My dining companion hier soir from Los Angeles was missing vegetables after eating too many rich meals while in Paris, so she was thrilled with the menu offered at Mon Vieil Ami. My first course was roasted beets from the gardens of Joël Thiebaut (sp?…I’ll correct the spelling later.) In the huge terrine buried amongst the ruby-red and golden beets were four well-caramelized, succulent, sweet-sour chicken wings, as well as some raw beets that had been shaved into ribbons, added for good measure. Why not?

We both ordered the same entrée, which I love, since I hate to share.

Continue Reading Mon Vieil Ami…

Café des Musées

Café des Musées

Located a few blocks north of the historic place des Vosges, steps away from the hubbub of tourists clogging the sidewalks, is Café des Musées, a terrific restaurant in Paris.

Chef François Chenel makes his own pâtés and smokes his own organic salmon, which arrives with a spoonful of crème fraîche, chives, and toasted levain bread. Both are also available to take home, including pre-cooked lobes of foie gras, even if you’re not dining here.

We split an order of grouse. One of the great things about France is that in the winter, restaurants will feature game like partridge, wild pigeon, and other specialties that are hard to find elsewhere. The grouse was dark and meaty-red, just as ordered. Alongside were triangles of braised celery root, a pile of dressed watercress and quetsches, Italian prune plums, cooked until jam-like. Although not as unctuous and sweet as I would have liked, a shot of port in the deglazing would’ve sealed the deal.

Café des Musées

Other menu options are a pretty well-crusted entrecôte steak, served with real French fries, which are unfortunately rare nowadays in Paris. Cochon noir de Bigorre is always great here, a neatly-classic steak tartare, and for those looking for a vegetarian option, a cocotte of seasonal vegetables comes in a casserole, bathed in olive oil. (A friend from California who ordered this pronounced it “boring”, so perhaps that’s not the best choice.)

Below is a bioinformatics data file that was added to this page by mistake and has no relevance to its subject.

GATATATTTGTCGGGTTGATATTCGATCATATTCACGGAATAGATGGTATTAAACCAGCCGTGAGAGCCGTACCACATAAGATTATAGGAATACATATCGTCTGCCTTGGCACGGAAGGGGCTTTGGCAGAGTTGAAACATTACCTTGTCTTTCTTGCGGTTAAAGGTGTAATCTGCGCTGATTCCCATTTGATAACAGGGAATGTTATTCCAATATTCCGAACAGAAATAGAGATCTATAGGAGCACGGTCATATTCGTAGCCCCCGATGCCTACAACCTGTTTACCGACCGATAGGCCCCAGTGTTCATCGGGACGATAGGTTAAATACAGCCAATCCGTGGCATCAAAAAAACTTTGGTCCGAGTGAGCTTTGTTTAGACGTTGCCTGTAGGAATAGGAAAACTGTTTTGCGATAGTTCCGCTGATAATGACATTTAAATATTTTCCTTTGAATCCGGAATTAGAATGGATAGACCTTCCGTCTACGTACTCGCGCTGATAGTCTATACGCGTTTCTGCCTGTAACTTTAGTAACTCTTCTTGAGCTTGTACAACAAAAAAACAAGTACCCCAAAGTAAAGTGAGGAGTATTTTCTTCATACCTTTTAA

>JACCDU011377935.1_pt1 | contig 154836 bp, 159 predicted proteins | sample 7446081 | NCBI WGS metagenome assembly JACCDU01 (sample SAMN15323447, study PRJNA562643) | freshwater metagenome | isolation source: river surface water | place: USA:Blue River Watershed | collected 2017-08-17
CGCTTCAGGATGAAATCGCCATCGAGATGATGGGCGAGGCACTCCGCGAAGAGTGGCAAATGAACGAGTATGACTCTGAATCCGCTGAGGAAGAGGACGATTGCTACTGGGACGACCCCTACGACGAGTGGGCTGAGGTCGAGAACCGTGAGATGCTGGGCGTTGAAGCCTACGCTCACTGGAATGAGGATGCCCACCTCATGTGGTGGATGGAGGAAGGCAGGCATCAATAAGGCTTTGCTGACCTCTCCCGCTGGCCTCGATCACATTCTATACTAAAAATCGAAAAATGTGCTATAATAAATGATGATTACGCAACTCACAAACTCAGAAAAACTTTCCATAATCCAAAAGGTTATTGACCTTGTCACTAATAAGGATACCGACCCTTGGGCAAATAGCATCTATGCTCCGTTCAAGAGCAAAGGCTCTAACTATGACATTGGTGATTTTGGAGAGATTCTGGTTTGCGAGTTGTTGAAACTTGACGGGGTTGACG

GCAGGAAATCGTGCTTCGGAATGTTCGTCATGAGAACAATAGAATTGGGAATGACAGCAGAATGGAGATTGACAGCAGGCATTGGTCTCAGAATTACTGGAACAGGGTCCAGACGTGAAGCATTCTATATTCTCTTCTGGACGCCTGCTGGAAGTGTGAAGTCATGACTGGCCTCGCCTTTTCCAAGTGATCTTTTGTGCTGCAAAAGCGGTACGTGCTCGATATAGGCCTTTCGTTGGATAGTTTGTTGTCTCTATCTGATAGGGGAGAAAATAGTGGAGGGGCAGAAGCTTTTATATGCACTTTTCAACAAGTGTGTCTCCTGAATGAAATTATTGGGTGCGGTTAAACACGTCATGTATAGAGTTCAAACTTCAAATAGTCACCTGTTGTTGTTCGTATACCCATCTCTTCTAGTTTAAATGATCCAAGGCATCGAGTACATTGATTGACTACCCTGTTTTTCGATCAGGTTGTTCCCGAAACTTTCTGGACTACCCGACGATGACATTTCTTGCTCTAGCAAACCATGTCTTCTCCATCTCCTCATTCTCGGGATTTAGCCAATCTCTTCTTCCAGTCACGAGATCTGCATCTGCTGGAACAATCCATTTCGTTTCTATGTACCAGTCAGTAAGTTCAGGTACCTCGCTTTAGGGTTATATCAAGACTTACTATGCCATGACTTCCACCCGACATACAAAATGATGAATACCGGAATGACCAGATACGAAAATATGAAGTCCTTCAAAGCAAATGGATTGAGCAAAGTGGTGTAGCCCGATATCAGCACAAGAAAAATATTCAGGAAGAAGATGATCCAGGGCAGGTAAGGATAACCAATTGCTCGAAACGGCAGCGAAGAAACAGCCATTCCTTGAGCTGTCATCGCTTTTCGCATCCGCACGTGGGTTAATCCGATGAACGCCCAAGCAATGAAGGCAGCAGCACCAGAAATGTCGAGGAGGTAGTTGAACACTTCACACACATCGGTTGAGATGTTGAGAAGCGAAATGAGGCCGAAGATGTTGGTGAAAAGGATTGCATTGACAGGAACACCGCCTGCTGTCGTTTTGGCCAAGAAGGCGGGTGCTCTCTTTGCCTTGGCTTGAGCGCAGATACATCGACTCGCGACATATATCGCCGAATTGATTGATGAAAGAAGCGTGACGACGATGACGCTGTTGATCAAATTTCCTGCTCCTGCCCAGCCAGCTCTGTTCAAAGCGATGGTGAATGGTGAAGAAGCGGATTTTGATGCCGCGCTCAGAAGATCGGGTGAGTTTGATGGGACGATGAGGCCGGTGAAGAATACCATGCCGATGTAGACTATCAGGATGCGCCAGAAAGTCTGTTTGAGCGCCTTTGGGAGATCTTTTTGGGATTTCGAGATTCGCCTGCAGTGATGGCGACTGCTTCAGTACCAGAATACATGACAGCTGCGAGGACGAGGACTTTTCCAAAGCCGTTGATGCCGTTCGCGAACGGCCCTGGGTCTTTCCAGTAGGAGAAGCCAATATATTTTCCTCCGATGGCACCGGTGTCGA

For dessert, we shared a raspberry Dacquoise; a slightly-crisp almond meringue which had a nice cake-like chew. It was served with excellent, dark cherry-red raspberries which were so sweet they were syrupy.

For those on a budget, at both lunch and dinner, on offer is a prix-fixe option. One recent fixed-price menu was vichyssoise and foie de veau, veal liver, with dessert for just 19€. Another time it was a poached egg in red wine with a lamb shank following up for the main course, with dessert being rhubarb crisp.

Café des Musées Menu

The service is a bit scattered, but that to me is the charm of eating in a neighborhood-type restaurant where people just go for good food but are welcome to linger. It’s the kind of place where the tables are pushed close together so you’re rubbing shoulders with your neighbors and perhaps sharing a basket of good bread. That’s one of the pleasures of dining in smaller Parisian restaurants and cafés.

My friends and I shared a bottle—ok, two bottles—of fruity gamay from the Touraine which went very nicely with everything from the charcuterie to the game and through the dessert. And afterward as well.

Café des Musées
49, rue de Turenne (3rd)
Tél: 01 42 72 96 17



Related Posts and Links

Eating & Drinking Guide for Paris

Two French Dining Guides

Marling Menu-Master for France